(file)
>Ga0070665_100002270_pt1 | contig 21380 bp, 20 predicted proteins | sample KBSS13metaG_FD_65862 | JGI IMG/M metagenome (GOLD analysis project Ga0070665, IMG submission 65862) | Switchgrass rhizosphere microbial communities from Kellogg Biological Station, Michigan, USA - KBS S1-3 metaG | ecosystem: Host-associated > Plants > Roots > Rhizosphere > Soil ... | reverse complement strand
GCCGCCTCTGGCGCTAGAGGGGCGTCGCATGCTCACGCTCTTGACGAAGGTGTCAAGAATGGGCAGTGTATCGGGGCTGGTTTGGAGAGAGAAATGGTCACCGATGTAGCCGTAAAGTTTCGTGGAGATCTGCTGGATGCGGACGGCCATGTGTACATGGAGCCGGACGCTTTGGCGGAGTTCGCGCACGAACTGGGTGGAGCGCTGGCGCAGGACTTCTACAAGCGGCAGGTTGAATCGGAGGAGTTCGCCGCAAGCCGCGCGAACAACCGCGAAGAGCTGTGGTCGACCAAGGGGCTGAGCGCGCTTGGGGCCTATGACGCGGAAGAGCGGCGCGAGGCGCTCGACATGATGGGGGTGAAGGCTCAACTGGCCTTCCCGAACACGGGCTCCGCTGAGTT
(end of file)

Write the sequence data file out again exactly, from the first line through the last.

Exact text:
>Ga0070665_100002270_pt1 | contig 21380 bp, 20 predicted proteins | sample KBSS13metaG_FD_65862 | JGI IMG/M metagenome (GOLD analysis project Ga0070665, IMG submission 65862) | Switchgrass rhizosphere microbial communities from Kellogg Biological Station, Michigan, USA - KBS S1-3 metaG | ecosystem: Host-associated > Plants > Roots > Rhizosphere > Soil ... | reverse complement strand
GCCGCCTCTGGCGCTAGAGGGGCGTCGCATGCTCACGCTCTTGACGAAGGTGTCAAGAATGGGCAGTGTATCGGGGCTGGTTTGGAGAGAGAAATGGTCACCGATGTAGCCGTAAAGTTTCGTGGAGATCTGCTGGATGCGGACGGCCATGTGTACATGGAGCCGGACGCTTTGGCGGAGTTCGCGCACGAACTGGGTGGAGCGCTGGCGCAGGACTTCTACAAGCGGCAGGTTGAATCGGAGGAGTTCGCCGCAAGCCGCGCGAACAACCGCGAAGAGCTGTGGTCGACCAAGGGGCTGAGCGCGCTTGGGGCCTATGACGCGGAAGAGCGGCGCGAGGCGCTCGACATGATGGGGGTGAAGGCTCAACTGGCCTTCCCGAACACGGGCTCCGCTGAGTT